Tag Archives: American prosperity

American Education: Being Number 1

31 Aug
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Image courtesy of Photokanok / FreeDigitalPhotos.net

As millions of American schoolchildren head back to class, they carry on their shoulders a heavy weight–and they don’t even know it.

Despite our collective and constant sense of being “Number 1” in every way, America is far from it in education. Both anecdotal and quantifiable evidence tell us this: America has fallen behind our worldwide peers in the race to be the best and the brightest.

It’s not a big leap to look at this reality and see how it impacts us from an economic and political perspective. This should be a wake up call for American parents and students. Here’s a story about jobs being off-shored because American workers were not skilled enough to fill them–a sad testament to our reality.

We are no longer the “smartest” country in the world. Not only that—we’re often not in the top 20. According to one of the most widely respected comparisons provided through PISA (the Programme for International Student Assessment), we are 31st in math, 23rd in science, and 17th in reading. We may feel like Number 1, but we are not. (For a deeper look at 2009 PISA scores for reading, math, and science across all countries, see here.)

Here’s an important question: How badly do Americans want to be (and not just have the illusion of being) Number 1?

From my own experience, not badly enough. American students have sadly become smart enough to get by. I did it myself in high school, I have seen one of my children trying to do this (and not get away with it because my husband and I won’t let it pass), and I know that it happens for friends and other family members’ kids.

Teaching graduate-level classes at The Ohio State University, I work with students who operate at a high level of personal expectation and performance. Their dedication is infectious across the board. But this week I had separate conversations with three mainland Chinese students in my classes that really left an impression on me. Despite the language barrier and cultural differences, these students bring a work ethic and desire to succeed that American students don’t always have. They are hungry to learn.

Don’t get me wrong: I am not saying that my American students are not hungry to learn. On the contrary, I’ve been lucky to work with highly motivated individuals. But across the general middle school, high school, and college-aged population of American students and parents, I do believe there is an element of taking education and achievement for granted. There’s a spirit of “We’ve always done well, so we always will.” This is dangerous thinking.

I don’t think that we want this badly enough–and we often don’t know what it will take to get back to being Number 1. For middle-class families, we are satisfied to get by, meanwhile spending more time on legitimate but less impactful leisure interests like sports and video games. For poor families, who have far less time to provide support to children’s education, we lower our educational expectations and provide little or no support to neutralize the effects of poverty. And for the “1%”–there’s little incentive since success can be purchased rather than earned through hard work.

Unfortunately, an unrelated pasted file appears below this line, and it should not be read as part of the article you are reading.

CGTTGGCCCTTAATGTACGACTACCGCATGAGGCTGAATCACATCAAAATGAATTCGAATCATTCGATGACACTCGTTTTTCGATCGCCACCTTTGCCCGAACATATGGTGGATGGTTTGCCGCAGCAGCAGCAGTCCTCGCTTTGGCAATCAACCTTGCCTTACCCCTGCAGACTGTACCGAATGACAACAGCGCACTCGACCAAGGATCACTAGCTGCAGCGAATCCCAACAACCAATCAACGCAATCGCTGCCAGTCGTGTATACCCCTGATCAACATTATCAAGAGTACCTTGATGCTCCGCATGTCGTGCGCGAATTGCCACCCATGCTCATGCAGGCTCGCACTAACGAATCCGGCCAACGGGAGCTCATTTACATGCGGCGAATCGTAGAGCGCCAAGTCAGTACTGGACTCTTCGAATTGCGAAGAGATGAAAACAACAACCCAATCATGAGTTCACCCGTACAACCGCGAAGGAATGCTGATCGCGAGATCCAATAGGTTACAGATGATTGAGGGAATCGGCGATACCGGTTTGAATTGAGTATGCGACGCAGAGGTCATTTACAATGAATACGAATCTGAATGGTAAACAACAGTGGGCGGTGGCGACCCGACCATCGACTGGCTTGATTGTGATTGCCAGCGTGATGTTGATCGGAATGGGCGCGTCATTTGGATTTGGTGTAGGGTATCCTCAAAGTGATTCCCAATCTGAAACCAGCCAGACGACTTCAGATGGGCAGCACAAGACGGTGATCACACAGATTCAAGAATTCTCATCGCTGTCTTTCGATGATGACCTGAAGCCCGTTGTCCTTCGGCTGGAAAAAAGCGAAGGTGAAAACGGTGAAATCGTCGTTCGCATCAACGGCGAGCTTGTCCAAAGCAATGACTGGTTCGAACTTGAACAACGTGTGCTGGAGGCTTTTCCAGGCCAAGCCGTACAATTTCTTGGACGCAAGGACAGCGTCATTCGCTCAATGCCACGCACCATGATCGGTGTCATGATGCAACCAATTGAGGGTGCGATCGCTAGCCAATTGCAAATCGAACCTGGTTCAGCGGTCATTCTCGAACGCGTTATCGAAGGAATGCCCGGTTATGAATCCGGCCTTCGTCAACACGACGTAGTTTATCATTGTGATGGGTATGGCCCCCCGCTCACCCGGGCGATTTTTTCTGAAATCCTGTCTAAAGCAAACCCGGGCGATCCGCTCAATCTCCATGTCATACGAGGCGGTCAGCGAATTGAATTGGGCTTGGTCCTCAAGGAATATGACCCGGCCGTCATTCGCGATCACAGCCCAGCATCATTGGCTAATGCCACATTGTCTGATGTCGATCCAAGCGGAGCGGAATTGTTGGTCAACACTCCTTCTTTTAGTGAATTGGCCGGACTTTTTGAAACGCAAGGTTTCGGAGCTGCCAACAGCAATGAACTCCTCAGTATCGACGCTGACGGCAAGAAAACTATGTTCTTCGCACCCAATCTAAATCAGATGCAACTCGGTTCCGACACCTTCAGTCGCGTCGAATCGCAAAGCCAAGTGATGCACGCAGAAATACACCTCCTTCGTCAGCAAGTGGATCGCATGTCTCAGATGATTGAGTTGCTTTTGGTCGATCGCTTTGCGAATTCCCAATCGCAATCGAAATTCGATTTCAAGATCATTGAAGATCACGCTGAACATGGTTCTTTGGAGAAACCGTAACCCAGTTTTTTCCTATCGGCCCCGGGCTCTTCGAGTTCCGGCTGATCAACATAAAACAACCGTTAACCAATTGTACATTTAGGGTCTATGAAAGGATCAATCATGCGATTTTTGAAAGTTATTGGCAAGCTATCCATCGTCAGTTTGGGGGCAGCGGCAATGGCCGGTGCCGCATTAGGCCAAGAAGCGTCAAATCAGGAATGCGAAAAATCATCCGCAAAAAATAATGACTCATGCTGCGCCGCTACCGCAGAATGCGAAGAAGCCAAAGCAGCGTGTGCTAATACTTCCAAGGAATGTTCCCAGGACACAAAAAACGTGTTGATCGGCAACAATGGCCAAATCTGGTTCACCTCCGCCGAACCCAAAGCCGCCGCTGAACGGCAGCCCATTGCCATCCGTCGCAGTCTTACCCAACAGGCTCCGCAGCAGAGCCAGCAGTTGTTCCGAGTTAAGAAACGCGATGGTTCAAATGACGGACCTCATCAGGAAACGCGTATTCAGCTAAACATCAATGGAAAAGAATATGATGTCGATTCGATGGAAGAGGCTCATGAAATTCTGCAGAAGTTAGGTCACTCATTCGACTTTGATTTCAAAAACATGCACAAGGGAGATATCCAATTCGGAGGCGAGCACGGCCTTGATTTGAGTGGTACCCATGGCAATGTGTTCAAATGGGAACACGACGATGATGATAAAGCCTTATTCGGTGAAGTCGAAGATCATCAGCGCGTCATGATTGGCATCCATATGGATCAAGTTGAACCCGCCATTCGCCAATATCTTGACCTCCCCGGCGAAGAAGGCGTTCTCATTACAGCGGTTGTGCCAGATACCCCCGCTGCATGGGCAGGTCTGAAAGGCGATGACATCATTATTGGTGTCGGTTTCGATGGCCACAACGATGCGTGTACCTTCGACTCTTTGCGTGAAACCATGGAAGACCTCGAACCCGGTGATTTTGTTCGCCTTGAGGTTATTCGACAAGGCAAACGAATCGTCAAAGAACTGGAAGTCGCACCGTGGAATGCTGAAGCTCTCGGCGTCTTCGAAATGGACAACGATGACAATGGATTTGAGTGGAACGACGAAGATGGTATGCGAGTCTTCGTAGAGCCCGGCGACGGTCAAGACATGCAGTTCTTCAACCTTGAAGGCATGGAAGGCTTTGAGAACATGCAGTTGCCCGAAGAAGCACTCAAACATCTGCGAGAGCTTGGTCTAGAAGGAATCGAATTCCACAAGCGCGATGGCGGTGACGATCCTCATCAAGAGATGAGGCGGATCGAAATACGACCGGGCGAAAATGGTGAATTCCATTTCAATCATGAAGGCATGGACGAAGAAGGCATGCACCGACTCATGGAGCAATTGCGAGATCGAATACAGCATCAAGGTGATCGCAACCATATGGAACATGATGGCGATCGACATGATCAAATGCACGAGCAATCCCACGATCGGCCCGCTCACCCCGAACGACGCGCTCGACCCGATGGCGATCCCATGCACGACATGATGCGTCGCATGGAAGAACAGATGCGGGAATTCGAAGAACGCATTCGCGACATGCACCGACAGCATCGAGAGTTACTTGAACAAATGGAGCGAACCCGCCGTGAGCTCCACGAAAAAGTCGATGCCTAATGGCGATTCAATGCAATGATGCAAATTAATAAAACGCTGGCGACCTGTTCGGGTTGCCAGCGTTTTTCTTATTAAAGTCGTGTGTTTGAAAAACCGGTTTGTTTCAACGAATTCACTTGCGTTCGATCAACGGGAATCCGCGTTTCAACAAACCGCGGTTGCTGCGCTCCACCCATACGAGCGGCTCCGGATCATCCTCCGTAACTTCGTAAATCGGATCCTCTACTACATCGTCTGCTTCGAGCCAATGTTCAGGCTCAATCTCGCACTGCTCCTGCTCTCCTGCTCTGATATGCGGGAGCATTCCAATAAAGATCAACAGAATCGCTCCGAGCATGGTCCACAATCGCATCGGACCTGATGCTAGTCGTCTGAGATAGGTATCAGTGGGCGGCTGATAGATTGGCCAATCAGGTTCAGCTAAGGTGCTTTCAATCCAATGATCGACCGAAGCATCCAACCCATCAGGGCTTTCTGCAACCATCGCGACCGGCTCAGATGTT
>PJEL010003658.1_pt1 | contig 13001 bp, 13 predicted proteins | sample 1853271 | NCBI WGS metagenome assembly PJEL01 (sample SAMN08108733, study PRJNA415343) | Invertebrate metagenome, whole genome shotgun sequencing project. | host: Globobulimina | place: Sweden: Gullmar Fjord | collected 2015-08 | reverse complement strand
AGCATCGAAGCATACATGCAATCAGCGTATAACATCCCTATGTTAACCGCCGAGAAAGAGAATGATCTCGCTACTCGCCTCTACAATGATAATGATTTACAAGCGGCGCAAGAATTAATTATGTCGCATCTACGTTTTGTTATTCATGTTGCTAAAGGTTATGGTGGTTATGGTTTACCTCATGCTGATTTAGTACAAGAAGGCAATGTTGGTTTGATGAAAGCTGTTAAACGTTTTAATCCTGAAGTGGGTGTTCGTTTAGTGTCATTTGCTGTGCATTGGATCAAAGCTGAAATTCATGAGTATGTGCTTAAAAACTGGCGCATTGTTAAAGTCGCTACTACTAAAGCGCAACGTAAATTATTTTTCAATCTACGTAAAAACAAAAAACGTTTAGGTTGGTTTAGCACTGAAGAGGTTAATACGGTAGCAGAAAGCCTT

Although this information is not new, too many American parents and students refuse to believe it. Or do anything about it. What will it take for us to be Number 1 again? The big shift is to make educational excellence a personal, family, and community priority. Here are some steps to get there:

  1. Set high expectations and hold ourselves to them. For example, I have one child who works hard for As–and earns them. I have another child that doesn’t work hard for As. I push each of them differently. The first needs support and encouragement to build confidence. And the second needs a cattle prod to go beyond “good enough”–and also build self-discipline for future performance.
  2. Pay attention to the new Common Core State Standards and support our students and schools to exceed them. The standards describe what students need to know and be able to do based on not random desires but the needs of businesses–our kids’ future employers. Their development and implementation has spanned the Bush and Obama administrations. The standards are about American economic livelihood–not politics. Don’t get sucked into extremist rhetoric that politicizes these common-sense expectations that will build our children’s and nation’s futures.
  3. Follow through on the promises we make to the next generation. This means doing what it takes educationally to compete in a global economy where the game has clearly changed. Being educated is not elitist. It is not uncool. It is above all a practical necessity in today’s world. As parents, at a minimum we need to push our students to study things we never had to–because this is what will get them to OUR standard of living–and then they must go beyond because this is what it will take to get us to Number 1 again.

What’s the lesson? Here’s a quote from The Economist that speaks volumes:

A big message is that national culture matters more than the structure of an education system. So the main lesson for policymakers may be to put education at the forefront of the story a nation tells about itself. Countries which do that with conviction and consistency can leapfrog the complacent. Outcomes can change rapidly: many students in the Asian “super league” countries have grandparents who are barely literate. Israel has also leapt up in maths and reading. Rankings and data do not tell the whole story. But they provide a useful spur.

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